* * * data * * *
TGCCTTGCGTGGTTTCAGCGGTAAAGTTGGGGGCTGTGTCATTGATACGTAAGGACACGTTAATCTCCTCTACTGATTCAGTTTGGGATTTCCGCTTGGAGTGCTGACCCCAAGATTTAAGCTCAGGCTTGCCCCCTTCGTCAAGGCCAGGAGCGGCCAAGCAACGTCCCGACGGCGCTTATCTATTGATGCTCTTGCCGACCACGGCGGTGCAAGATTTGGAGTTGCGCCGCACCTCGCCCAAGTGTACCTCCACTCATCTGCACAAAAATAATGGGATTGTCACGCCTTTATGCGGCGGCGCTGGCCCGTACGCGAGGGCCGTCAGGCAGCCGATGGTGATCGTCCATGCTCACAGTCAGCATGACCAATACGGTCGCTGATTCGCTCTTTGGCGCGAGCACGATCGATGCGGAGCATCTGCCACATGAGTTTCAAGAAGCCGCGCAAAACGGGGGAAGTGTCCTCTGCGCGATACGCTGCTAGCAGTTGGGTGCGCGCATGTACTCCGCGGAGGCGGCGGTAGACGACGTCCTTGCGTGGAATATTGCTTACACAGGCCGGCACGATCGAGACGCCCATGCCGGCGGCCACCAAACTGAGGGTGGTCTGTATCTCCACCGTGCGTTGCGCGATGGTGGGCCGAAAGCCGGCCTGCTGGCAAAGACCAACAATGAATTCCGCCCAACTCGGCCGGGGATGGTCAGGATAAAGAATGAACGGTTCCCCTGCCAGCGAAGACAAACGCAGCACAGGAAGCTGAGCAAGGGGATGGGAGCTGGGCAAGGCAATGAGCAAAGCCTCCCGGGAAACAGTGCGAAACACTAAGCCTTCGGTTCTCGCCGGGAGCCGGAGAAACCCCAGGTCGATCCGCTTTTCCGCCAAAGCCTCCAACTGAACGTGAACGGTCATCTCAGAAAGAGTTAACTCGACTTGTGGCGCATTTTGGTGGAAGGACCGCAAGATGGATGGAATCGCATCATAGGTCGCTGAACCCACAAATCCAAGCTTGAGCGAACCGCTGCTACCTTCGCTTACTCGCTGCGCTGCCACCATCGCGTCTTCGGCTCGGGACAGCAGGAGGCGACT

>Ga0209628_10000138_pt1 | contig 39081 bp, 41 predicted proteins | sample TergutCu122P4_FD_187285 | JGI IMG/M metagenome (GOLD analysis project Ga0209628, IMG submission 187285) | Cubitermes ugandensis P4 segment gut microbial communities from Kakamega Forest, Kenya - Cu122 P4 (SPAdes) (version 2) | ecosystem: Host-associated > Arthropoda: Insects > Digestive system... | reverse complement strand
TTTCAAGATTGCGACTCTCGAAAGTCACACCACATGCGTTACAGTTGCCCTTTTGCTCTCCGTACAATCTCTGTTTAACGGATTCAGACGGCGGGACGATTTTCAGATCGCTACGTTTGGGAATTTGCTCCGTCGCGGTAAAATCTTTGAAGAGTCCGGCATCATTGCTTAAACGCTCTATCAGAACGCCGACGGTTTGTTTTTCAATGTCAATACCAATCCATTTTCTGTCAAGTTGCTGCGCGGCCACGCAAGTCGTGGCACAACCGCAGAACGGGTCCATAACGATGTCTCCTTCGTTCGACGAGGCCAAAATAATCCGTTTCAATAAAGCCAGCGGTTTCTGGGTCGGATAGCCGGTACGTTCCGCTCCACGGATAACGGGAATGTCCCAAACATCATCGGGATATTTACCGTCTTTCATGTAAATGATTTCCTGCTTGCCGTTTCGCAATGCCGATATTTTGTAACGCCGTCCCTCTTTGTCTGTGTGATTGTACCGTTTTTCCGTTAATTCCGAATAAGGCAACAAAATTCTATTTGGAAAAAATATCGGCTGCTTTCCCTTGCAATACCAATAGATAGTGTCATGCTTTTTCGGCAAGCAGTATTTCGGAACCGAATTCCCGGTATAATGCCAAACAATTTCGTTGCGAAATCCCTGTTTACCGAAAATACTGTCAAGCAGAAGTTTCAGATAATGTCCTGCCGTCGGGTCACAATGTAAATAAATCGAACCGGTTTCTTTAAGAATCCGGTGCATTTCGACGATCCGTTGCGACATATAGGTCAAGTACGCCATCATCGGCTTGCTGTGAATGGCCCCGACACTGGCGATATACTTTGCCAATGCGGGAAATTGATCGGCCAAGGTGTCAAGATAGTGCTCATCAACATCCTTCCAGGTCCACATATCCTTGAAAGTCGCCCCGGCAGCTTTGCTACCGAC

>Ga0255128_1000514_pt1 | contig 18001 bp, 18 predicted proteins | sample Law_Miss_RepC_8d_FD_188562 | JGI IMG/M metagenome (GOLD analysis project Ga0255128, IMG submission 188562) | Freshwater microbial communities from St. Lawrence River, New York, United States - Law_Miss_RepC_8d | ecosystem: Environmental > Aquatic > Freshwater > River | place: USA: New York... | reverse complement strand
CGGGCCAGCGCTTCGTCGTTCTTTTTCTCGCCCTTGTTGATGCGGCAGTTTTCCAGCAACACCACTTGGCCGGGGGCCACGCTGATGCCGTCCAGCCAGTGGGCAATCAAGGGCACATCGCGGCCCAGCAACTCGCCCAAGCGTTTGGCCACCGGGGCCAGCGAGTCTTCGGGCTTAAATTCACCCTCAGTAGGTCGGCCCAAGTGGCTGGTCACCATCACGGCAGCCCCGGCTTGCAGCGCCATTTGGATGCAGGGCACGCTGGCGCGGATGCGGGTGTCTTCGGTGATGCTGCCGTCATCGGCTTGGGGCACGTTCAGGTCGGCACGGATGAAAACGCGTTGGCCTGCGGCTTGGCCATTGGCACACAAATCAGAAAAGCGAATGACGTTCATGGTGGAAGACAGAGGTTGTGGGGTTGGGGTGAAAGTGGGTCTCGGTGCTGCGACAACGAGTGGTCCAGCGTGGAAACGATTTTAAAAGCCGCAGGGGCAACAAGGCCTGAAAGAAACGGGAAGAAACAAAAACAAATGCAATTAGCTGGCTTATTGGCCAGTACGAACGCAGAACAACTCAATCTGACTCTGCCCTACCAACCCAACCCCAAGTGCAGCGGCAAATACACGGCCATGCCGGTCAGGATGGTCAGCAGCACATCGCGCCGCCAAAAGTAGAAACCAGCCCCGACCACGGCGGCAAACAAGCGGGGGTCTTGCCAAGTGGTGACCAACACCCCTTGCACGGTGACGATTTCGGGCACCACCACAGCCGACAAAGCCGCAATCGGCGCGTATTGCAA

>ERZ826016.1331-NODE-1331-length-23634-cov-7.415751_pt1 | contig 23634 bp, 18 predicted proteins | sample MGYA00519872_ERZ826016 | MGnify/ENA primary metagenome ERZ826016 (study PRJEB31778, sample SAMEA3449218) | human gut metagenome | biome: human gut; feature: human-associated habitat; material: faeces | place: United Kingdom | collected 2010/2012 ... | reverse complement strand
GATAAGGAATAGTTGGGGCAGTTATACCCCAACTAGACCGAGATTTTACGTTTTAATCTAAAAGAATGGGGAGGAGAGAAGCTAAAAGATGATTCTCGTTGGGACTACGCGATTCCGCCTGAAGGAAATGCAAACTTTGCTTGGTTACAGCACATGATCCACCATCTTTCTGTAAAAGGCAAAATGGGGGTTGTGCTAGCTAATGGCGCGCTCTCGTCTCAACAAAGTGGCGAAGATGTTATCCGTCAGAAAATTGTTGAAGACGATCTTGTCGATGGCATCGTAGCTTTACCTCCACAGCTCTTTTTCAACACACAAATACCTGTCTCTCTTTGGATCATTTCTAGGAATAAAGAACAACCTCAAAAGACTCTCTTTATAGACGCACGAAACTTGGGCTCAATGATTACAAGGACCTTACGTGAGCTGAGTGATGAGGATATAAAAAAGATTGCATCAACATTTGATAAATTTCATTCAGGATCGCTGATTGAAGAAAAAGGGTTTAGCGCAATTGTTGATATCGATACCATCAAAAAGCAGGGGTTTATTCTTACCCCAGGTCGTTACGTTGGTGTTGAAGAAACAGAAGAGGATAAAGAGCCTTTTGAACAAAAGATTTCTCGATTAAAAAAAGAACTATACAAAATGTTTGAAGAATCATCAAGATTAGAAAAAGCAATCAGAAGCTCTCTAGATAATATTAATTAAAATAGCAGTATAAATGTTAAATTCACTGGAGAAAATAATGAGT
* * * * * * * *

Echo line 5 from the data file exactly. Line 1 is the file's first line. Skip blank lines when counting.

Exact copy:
CGGGCCAGCGCTTCGTCGTTCTTTTTCTCGCCCTTGTTGATGCGGCAGTTTTCCAGCAACACCACTTGGCCGGGGGCCACGCTGATGCCGTCCAGCCAGTGGGCAATCAAGGGCACATCGCGGCCCAGCAACTCGCCCAAGCGTTTGGCCACCGGGGCCAGCGAGTCTTCGGGCTTAAATTCACCCTCAGTAGGTCGGCCCAAGTGGCTGGTCACCATCACGGCAGCCCCGGCTTGCAGCGCCATTTGGATGCAGGGCACGCTGGCGCGGATGCGGGTGTCTTCGGTGATGCTGCCGTCATCGGCTTGGGGCACGTTCAGGTCGGCACGGATGAAAACGCGTTGGCCTGCGGCTTGGCCATTGGCACACAAATCAGAAAAGCGAATGACGTTCATGGTGGAAGACAGAGGTTGTGGGGTTGGGGTGAAAGTGGGTCTCGGTGCTGCGACAACGAGTGGTCCAGCGTGGAAACGATTTTAAAAGCCGCAGGGGCAACAAGGCCTGAAAGAAACGGGAAGAAACAAAAACAAATGCAATTAGCTGGCTTATTGGCCAGTACGAACGCAGAACAACTCAATCTGACTCTGCCCTACCAACCCAACCCCAAGTGCAGCGGCAAATACACGGCCATGCCGGTCAGGATGGTCAGCAGCACATCGCGCCGCCAAAAGTAGAAACCAGCCCCGACCACGGCGGCAAACAAGCGGGGGTCTTGCCAAGTGGTGACCAACACCCCTTGCACGGTGACGATTTCGGGCACCACCACAGCCGACAAAGCCGCAATCGGCGCGTATTGCAA